Although the standard of review of a district court's decision to abstain is often described as an abuse-of-discretion standard, see, e.g., Bethphage Lutheran Service, Inc. v. Weicker, 965 F.2d at 1244, we have noted that in the abstention area that standard of “review is somewhat rigorous,” id. Because “we are considering an exception to a court's normal duty to adjudicate a controversy properly before it,” the district court's “ ‘discretion must be exercised within the narrow and specific limits prescribed by the particular abstention doctrine involved․ Thus, ․ there is little or no discretion to abstain in a case which does not meet traditional abstention requirements.’ ” Id. at 1244-45 (quoting Mobil Oil Corp. v. City of Long Beach, 772 F.2d 534, 540 (9th Cir.1985) (inner internal quotation marks omitted)). “The underlying legal questions ․ are subject to plenary review.” Sheerbonnet, Ltd. v. American Express Bank Ltd., 17 F.3d 46, 48 (2d Cir.), cert. denied, 513 U.S. 813, 115 S.Ct. 67, 130 L.Ed.2d 23 (1994).
In the present case, the only potentially applicable abstention category was the fourth listed above, commonly referred to as Burford abstention, as to which a federal district court may properly decline to decide difficult questions of state law bearing on substantial public policy matters whose importance transcends the result in any particular case. For example, in Burford v. Sun Oil Co., the Supreme Court ruled that abstention was appropriate because federal review of an order of the Texas Railroad Commission would be disruptive of state efforts to establish a coherent policy with respect to a matter of substantial state concern, to wit, the conservation of oil and gas in Texas. See 319 U.S. at 327, 63 S.Ct. at 1104. In Louisiana Power & Light Co. v. City of Thibodaux, the Supreme Court affirmed the decision of the district court to stay federal proceedings to allow Louisiana's highest court an opportunity to rule on a disputed question as to the meaning of a state statute governing the state's power of eminent domain. The Court reasoned that such a stay was warranted by the “special and peculiar nature” of eminent domain proceedings. 360 U.S. at 28, 79 S.Ct. at 1072. Abstention in that case “avoid[ed] the hazards of serious disruption by federal courts of state government or needless friction between state and federal authorities” that could arise when a federal court decided issues that “normally turn on legislation with much local variation interpreted in local settings.” Id. Similarly, in Kaiser Steel Corp. v. W.S. Ranch Co., the Court held that “[s]ound judicial administration require[d]” abstention where a state-law water-use issue was of vital concern to the state, and a declaratory judgment action was pending in state court. 391 U.S. at 594, 88 S.Ct. at 1754. See also Corcoran v. Ardra Insurance Co., 842 F.2d 31, 37 (2d Cir.1988) (abstention appropriate where there is a novel question implicating a state's complex administrative and judicial system for regulating and liquidating domestic insurance companies).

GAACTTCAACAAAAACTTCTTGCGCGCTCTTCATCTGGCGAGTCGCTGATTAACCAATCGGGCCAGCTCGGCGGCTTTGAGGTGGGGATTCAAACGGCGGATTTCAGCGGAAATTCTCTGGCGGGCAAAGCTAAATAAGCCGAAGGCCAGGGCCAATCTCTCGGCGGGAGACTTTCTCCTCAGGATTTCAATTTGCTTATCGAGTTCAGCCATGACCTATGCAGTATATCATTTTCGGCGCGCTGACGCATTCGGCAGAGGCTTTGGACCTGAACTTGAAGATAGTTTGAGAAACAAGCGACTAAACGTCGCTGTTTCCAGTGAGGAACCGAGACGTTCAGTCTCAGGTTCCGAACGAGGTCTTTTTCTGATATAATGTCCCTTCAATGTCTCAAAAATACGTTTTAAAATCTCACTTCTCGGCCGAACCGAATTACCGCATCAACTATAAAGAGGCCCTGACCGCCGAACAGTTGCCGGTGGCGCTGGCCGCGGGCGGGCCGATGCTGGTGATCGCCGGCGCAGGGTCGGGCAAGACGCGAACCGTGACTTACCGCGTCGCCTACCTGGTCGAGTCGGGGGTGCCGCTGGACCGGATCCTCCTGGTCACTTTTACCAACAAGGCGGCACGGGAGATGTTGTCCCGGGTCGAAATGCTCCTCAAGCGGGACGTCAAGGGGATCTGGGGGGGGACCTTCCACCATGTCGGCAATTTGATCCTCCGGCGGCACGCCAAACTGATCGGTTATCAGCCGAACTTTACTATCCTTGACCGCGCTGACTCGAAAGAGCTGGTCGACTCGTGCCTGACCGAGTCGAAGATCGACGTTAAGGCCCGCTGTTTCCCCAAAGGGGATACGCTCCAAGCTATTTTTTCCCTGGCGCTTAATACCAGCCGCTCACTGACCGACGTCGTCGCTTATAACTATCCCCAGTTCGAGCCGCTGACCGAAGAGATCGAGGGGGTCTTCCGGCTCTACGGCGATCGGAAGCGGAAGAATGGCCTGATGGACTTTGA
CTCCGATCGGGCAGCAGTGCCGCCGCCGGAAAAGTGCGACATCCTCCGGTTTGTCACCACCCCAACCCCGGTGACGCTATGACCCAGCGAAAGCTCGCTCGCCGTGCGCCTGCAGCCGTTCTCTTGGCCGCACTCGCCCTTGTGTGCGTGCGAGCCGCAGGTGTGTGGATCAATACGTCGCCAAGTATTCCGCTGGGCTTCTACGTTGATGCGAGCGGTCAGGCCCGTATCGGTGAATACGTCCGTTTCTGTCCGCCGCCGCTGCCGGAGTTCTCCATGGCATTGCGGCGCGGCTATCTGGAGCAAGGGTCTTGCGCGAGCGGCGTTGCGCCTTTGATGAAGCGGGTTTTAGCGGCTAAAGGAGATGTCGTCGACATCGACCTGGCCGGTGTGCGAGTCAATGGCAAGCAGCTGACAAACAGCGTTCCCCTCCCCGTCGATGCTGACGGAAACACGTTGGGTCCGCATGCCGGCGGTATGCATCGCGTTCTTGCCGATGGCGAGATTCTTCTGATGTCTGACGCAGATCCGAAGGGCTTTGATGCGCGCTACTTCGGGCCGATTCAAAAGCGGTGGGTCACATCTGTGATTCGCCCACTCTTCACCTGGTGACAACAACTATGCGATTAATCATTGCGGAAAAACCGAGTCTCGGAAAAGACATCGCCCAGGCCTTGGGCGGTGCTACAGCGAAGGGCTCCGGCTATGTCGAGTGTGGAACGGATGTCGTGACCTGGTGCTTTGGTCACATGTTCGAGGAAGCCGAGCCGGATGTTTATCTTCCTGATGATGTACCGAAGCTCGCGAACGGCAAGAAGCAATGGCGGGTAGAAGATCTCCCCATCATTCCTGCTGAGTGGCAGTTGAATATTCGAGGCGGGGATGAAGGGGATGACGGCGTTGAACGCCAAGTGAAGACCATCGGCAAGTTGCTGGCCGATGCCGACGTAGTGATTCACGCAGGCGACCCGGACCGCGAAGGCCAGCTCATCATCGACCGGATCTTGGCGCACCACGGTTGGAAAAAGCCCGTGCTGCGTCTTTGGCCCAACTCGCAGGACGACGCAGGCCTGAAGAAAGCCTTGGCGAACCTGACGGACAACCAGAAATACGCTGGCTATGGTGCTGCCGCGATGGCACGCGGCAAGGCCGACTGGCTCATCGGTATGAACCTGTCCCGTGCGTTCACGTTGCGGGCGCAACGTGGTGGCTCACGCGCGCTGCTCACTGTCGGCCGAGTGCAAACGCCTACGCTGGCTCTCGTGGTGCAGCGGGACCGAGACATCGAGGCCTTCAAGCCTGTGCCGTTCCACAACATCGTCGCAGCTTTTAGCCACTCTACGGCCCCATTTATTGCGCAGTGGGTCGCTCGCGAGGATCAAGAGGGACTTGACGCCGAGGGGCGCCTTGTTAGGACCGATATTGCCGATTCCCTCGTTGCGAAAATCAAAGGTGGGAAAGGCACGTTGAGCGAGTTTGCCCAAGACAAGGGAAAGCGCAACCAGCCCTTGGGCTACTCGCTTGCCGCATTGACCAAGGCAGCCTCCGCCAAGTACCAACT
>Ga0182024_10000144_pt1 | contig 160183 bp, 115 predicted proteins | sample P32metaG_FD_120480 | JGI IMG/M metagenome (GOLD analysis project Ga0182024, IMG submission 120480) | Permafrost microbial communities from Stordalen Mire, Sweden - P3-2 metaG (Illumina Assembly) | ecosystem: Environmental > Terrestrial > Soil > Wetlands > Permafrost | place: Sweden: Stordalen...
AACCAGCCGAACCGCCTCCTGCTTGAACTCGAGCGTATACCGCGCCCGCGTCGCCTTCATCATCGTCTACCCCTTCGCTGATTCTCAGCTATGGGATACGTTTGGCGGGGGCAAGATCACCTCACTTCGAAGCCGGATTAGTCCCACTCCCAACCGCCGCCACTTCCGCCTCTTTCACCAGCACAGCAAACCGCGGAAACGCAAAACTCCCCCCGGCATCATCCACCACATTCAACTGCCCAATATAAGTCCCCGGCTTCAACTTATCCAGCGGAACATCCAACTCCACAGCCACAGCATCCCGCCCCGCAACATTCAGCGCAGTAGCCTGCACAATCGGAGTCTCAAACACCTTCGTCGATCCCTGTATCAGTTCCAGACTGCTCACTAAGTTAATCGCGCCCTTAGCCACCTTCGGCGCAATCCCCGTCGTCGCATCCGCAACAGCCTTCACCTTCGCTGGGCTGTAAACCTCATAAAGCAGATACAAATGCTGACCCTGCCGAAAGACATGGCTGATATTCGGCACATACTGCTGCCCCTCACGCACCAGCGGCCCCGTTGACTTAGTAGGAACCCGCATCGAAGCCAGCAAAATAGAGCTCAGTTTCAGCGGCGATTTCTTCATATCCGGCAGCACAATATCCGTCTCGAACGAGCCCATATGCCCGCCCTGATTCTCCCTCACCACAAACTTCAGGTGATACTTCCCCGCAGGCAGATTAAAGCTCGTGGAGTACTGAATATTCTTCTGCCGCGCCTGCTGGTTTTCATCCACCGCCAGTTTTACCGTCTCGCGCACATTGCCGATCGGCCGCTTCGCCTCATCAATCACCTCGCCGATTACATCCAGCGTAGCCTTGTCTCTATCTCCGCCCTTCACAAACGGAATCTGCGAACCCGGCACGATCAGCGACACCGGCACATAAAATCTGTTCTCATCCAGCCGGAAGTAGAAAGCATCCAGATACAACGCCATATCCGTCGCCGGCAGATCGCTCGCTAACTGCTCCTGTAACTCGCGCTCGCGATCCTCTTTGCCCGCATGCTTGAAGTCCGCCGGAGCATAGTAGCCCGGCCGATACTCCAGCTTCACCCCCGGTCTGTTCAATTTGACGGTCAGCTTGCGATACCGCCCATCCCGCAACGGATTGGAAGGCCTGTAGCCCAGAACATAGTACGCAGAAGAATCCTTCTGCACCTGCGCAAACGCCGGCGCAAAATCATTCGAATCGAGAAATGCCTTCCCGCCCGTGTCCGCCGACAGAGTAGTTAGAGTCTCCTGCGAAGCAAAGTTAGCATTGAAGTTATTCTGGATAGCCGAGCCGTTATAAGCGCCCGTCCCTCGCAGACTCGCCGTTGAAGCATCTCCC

We cannot see a valid ground for Burford abstention in the present case, for we have been pointed to no area of state regulation or local public policy whose importance would transcend that of any given asbestos-related settlement. States commonly have a policy interest in seeing both that all claimants are fully compensated for injuries caused them by tortfeasors and that all tortfeasors bear their fair share of the expense of satisfying those claims. The Trial Courts did not suggest that any special policy or state regulatory system would be affected by their resolution as to which of Maryland's set-off rules should be applied in connection with this Settlement. They cited only the fact that state law is unclear where achievement of the ideal resolution is prevented by one tortfeasor's bankruptcy. Nonetheless, where the state law whose interpretation in such common matters is unclear, difficulty of decision is an insufficient ground for federal abstention. As the Supreme Court observed in Meredith v. Winter Haven, 320 U.S. 228, 64 S.Ct. 7, 88 L.Ed. 9 (1943),
diversity jurisdiction was not conferred for the benefit of the federal courts or to serve their convenience. Its purpose was generally to afford to suitors an opportunity in such cases, at their option, to assert their rights in the federal rather than in the state courts. In the absence of some recognized public policy or defined principle guiding the exercise of the jurisdiction conferred ․ it has from the first been deemed to be the duty of the federal courts, if their jurisdiction is properly invoked, to decide questions of state law whenever necessary to the rendition of a judgment.